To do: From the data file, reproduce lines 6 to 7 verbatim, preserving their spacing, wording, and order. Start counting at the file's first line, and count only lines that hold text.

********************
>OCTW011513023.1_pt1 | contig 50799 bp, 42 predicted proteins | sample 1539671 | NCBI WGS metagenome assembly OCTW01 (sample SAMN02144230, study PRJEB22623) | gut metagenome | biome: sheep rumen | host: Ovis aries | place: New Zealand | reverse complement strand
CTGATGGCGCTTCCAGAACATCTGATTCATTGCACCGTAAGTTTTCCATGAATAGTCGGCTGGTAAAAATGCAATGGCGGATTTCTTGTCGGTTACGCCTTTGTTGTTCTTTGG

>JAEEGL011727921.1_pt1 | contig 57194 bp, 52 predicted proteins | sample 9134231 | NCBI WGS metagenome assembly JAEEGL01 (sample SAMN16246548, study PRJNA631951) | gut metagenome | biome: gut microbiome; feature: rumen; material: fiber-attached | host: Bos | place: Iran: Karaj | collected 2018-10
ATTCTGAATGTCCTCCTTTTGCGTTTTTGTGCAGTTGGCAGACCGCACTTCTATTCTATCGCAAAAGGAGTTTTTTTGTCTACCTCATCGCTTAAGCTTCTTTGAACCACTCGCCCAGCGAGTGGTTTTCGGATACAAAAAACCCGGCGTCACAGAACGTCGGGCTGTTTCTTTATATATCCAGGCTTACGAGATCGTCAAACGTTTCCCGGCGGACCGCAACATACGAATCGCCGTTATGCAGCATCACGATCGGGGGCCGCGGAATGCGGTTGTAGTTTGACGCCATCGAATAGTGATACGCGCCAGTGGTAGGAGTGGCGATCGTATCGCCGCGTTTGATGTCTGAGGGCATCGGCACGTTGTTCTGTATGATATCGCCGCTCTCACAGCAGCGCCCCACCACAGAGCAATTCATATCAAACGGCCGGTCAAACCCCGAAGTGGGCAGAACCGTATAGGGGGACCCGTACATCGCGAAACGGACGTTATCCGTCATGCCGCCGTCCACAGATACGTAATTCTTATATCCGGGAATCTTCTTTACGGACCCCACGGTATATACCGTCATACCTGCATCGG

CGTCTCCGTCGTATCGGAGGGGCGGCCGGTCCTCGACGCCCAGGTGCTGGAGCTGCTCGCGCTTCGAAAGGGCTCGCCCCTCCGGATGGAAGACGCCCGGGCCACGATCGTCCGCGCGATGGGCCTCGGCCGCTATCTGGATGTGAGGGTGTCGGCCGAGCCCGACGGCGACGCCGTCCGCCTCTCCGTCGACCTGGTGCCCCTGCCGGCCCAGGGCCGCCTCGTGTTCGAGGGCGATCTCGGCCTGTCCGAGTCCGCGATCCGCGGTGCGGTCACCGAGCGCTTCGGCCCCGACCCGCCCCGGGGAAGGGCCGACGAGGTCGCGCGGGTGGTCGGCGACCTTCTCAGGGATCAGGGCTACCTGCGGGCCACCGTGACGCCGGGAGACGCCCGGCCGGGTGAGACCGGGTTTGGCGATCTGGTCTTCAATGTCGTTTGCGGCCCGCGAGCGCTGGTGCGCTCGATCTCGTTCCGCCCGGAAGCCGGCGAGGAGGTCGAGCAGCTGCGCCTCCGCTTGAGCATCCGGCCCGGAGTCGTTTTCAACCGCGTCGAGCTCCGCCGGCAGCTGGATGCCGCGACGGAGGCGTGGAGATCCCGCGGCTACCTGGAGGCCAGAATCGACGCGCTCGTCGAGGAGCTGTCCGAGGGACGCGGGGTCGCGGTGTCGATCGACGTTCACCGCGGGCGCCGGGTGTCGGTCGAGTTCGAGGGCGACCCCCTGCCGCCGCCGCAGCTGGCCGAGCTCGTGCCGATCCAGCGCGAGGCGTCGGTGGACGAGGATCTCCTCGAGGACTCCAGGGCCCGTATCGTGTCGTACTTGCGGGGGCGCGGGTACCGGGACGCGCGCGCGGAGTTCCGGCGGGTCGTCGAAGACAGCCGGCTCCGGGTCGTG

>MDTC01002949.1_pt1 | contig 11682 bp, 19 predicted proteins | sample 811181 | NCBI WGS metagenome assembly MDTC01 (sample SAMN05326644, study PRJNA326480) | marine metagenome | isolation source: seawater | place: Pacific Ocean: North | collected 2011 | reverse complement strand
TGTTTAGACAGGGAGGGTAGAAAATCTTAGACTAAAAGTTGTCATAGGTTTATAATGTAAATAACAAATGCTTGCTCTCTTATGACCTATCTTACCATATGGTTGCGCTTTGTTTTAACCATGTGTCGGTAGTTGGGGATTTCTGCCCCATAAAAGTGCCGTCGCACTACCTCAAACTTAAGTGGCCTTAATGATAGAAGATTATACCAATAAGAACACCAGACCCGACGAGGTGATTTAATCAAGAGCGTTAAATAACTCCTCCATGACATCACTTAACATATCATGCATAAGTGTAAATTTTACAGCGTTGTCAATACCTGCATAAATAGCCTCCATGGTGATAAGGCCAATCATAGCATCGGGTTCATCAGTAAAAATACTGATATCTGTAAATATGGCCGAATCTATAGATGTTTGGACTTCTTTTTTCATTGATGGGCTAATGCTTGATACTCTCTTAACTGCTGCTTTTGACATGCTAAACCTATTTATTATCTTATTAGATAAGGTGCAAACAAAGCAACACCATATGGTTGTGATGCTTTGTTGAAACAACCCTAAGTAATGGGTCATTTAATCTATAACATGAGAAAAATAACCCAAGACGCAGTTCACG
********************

>MDTC01002949.1_pt1 | contig 11682 bp, 19 predicted proteins | sample 811181 | NCBI WGS metagenome assembly MDTC01 (sample SAMN05326644, study PRJNA326480) | marine metagenome | isolation source: seawater | place: Pacific Ocean: North | collected 2011 | reverse complement strand
TGTTTAGACAGGGAGGGTAGAAAATCTTAGACTAAAAGTTGTCATAGGTTTATAATGTAAATAACAAATGCTTGCTCTCTTATGACCTATCTTACCATATGGTTGCGCTTTGTTTTAACCATGTGTCGGTAGTTGGGGATTTCTGCCCCATAAAAGTGCCGTCGCACTACCTCAAACTTAAGTGGCCTTAATGATAGAAGATTATACCAATAAGAACACCAGACCCGACGAGGTGATTTAATCAAGAGCGTTAAATAACTCCTCCATGACATCACTTAACATATCATGCATAAGTGTAAATTTTACAGCGTTGTCAATACCTGCATAAATAGCCTCCATGGTGATAAGGCCAATCATAGCATCGGGTTCATCAGTAAAAATACTGATATCTGTAAATATGGCCGAATCTATAGATGTTTGGACTTCTTTTTTCATTGATGGGCTAATGCTTGATACTCTCTTAACTGCTGCTTTTGACATGCTAAACCTATTTATTATCTTATTAGATAAGGTGCAAACAAAGCAACACCATATGGTTGTGATGCTTTGTTGAAACAACCCTAAGTAATGGGTCATTTAATCTATAACATGAGAAAAATAACCCAAGACGCAGTTCACG